• Possibly my point is lost in traslation that global warming could be benificial to salmon on the northern tier of thier range. Interestingly Bristol Bay has such a diverse of sockeye watersheds for these exact kinds of conditions vs other watersheds in the state that either are hit or miss.
        Overall inland salmon populations saw the biggest impacts from the drastically warmer then normal temperatures vs Bristol Bay that had a much greater marine influence.
        Alaska is quite possibly experiencing the coldest winter with the most snow in over 5 decades. This will only bose well for salmon survivals throughout the state.

    • Ackshually, the long term UW fisheries monitoring in the Wood Tikchik system has shown that the shorter winter seasons / longer summers have warmed the water temperatures enough in that massive freshwater rearing environment so that many more sockeye fry and smolt survive, and outmigrate to salt water. Whereas before they was not a lot sockeye production from the Wood Tikchik system (compared to the other major drainages) because the water temps were too low, now those temps are high enough so as yo not be a limiting factor. This accounts for much of the increase overall in Bristol Bay abundance of sockeye returns. So the initial saltwater smolt survival rates have not increased dramatically, the number of outmigrating smolts have from the Wood Tikchik system.

      If you have ever flown over the Wood Tikchik system, you have an idea of how much more freshwater habitat is now available for juvenile sockeye production.

  2. Questions Worth Considering Concerning Hatchery Salmon Releases

    I found the following questions submitted by an individual to the Prince William Sound / Upper Copper River Board of Fisheries meeting of profound interest:

    How can hatchery fish help wild fish?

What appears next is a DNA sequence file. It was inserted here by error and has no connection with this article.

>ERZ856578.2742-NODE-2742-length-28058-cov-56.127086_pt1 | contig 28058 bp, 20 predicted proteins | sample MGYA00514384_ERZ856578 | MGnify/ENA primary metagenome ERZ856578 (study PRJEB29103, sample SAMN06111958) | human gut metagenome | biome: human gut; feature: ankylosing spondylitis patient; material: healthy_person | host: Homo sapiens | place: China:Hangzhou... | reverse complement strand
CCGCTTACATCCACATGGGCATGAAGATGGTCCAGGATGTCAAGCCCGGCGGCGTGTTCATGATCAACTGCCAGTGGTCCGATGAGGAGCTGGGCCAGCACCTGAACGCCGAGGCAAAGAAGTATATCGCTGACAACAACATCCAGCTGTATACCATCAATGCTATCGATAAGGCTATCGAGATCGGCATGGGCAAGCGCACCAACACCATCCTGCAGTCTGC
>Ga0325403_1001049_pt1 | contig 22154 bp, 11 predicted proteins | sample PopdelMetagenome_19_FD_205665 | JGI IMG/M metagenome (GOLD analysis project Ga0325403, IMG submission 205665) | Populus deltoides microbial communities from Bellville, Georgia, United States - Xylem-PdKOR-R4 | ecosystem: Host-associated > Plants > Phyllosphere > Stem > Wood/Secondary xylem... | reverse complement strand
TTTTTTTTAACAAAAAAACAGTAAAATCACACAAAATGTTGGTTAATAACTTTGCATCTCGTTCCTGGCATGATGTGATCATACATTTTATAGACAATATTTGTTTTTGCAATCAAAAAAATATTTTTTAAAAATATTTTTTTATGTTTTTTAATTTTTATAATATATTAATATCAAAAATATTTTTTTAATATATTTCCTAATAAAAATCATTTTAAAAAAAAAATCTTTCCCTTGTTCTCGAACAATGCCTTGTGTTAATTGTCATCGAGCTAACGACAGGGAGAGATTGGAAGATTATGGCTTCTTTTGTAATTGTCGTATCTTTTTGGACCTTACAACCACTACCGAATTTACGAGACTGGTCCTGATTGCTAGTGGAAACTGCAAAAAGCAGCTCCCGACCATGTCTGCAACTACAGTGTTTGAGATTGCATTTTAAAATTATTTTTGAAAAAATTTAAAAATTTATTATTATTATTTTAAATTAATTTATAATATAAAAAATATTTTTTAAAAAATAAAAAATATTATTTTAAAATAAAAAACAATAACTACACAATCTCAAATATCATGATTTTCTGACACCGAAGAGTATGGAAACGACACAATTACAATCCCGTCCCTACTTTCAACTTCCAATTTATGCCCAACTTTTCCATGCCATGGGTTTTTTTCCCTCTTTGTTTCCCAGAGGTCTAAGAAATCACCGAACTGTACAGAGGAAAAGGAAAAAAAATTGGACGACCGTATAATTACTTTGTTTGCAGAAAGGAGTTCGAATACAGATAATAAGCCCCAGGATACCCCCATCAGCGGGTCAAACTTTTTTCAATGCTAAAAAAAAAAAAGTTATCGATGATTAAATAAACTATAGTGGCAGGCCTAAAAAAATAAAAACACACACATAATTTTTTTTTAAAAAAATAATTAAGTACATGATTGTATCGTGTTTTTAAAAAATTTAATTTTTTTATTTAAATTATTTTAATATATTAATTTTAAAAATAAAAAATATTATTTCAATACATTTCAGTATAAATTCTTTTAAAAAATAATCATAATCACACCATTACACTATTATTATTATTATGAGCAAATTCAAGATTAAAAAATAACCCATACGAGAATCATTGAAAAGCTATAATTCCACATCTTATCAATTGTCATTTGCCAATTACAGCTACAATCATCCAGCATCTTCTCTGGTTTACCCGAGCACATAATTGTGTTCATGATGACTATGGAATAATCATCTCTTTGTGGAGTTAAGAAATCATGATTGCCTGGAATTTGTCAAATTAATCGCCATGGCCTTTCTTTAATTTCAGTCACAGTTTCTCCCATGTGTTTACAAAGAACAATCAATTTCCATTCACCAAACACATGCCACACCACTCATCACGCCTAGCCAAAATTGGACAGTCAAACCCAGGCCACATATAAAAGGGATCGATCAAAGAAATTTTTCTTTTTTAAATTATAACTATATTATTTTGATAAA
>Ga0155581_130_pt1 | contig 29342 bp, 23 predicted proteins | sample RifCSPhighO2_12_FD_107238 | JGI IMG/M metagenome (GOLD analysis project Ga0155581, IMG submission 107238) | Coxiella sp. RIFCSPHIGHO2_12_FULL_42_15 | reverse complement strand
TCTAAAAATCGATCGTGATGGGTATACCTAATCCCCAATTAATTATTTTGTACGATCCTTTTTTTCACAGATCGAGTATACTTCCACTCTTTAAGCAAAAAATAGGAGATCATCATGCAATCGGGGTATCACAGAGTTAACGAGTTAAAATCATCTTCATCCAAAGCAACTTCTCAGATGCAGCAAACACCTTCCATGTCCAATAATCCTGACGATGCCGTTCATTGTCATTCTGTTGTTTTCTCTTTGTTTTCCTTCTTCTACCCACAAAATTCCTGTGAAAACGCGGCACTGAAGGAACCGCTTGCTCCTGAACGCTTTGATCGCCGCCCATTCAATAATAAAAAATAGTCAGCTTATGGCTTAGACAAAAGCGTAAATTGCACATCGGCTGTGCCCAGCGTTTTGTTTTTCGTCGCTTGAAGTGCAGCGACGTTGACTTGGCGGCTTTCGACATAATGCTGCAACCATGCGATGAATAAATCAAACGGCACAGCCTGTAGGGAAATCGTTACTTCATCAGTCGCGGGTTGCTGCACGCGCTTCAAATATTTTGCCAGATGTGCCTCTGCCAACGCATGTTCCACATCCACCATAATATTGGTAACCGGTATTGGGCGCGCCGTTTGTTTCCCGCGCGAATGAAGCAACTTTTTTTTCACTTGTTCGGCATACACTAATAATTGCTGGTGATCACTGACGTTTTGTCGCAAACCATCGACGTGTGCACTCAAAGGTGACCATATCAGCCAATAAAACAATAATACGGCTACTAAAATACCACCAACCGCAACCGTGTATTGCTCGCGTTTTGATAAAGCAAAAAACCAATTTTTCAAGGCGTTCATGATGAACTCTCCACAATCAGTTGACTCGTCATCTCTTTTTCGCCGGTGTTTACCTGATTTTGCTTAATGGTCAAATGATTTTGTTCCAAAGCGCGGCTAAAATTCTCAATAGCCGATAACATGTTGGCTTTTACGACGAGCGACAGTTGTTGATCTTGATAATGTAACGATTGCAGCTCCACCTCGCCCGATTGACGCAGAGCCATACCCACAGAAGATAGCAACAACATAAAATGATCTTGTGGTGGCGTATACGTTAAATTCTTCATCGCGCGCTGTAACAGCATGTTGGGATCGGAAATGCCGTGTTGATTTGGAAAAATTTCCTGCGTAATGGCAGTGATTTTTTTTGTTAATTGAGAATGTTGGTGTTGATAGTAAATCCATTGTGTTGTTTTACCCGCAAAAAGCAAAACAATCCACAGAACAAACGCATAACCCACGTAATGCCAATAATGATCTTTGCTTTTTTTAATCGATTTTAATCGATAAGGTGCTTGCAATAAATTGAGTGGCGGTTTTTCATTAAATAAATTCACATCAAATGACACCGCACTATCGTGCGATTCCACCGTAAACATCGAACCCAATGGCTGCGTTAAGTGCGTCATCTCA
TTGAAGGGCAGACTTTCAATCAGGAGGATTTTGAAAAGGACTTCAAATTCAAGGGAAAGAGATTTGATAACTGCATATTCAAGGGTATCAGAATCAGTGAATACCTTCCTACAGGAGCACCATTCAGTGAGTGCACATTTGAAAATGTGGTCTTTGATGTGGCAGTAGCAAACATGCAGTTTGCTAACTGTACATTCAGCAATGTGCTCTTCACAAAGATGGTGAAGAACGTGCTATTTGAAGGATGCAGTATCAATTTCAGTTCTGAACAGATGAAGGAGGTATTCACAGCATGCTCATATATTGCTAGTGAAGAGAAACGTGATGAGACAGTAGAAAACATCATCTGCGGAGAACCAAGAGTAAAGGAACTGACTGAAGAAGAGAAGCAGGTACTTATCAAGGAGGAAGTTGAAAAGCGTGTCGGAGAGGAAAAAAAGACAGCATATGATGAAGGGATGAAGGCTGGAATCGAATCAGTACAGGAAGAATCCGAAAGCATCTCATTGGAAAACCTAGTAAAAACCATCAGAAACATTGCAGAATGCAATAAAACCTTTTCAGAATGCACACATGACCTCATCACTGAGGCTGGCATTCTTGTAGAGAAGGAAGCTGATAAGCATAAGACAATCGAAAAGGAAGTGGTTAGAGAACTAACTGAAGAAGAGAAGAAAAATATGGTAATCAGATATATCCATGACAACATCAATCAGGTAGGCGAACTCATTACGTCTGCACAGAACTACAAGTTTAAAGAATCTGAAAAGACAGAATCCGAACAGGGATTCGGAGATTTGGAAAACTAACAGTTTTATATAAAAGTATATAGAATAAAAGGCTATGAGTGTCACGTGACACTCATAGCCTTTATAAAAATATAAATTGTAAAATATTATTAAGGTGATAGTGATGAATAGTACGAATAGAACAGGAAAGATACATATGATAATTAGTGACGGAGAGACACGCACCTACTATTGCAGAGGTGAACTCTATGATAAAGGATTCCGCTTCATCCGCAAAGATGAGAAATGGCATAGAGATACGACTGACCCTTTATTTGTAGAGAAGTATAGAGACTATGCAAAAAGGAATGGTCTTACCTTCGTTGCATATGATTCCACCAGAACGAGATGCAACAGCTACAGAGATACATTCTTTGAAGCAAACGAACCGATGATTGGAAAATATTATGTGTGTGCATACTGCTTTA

Is there an ecological niche for hatchery fish? Don’t hatchery fish swim with wild fish? Don’t hatchery fish compete directly with wild fish for the space and food needed to grow and survive to reproduce? Don’t hatchery fish stray and spawn with wild fish? Don’t wild fish turn into wild/hatchery hybrids the first years of hatchery strays? Is biodiversity enhanced by having thousands of wild populations in all the run or a handful of release groups in most of the run? How can the fitness of these hybrids be better than that of locally adapted interbreeding wild fish? Don’t wild salmon help nurture their offspring with their marine/carcass-derived nutrients? Perhaps wild salmon spawning and dying by the millions in thousands of natal streams is key to sustaining the productivity of our watersheds and estuaries? Isn’t the abundance of salmon (and all biota) limited more by the environment’s carrying capacity than by the numbers of young? Can you think of an animal, or plant, or microbe on Earth whose productivity and abundance is limited more by reproductive capacity than carrying capacity? Would you agree that carrying capacity trumps reproductive capacity for all biota? How can there be a big open niche in the environment for hatchery fish that is not already filled by other fish? Why would we think that the ocean is limitless and that all we need to do is release little ones to harvest more big ones? Doesn’t the releasing and harvesting of hatchery salmon result in nutrient mining and ecological overshoot? Perhaps we are just letting millions of hatchery fish join in the ecosystem potluck without bringing a dish? Shouldn’t we assume that if we want to harvest more fish then we need to maintain the spawners (fertilizers)? How can doing something so different from nature in nature be better than nature? Where have we done so without unintended consequences? Where on Earth has the free-range ranching of livestock that mine more nutrients than they recycle proven sustainable, ecologically sound, and profitable? Where do we have production hatchery releases and not declining or depressed ‘wild’ runs of eulachon, herring, or salmon? Why would we assume that hatcheries are supplementing rather than supplanting wild salmon? Just because thousands return to where they were released? Why disregard the State’s wild stock priority and precautionary principle? Why should hatcheries be allowed and encouraged to release super-sized fish so they will have a survival advantage over wild fish? Why spend money to make fish when nature will make more for free? Shouldn’t management focus on maintaining quality spawning, rearing, and migration habitats and quality distribution and abundance of wild spawners. How could there be a sustainable economic niche for hatchery fish if there is not an ecologic one? What do we want – hatchery jobs and hatchery harvesters or healthy stocks and healthy fisheries? How will it be possible to rebuild and sustain wild stock escapements and returns with ongoing production hatchery introductions?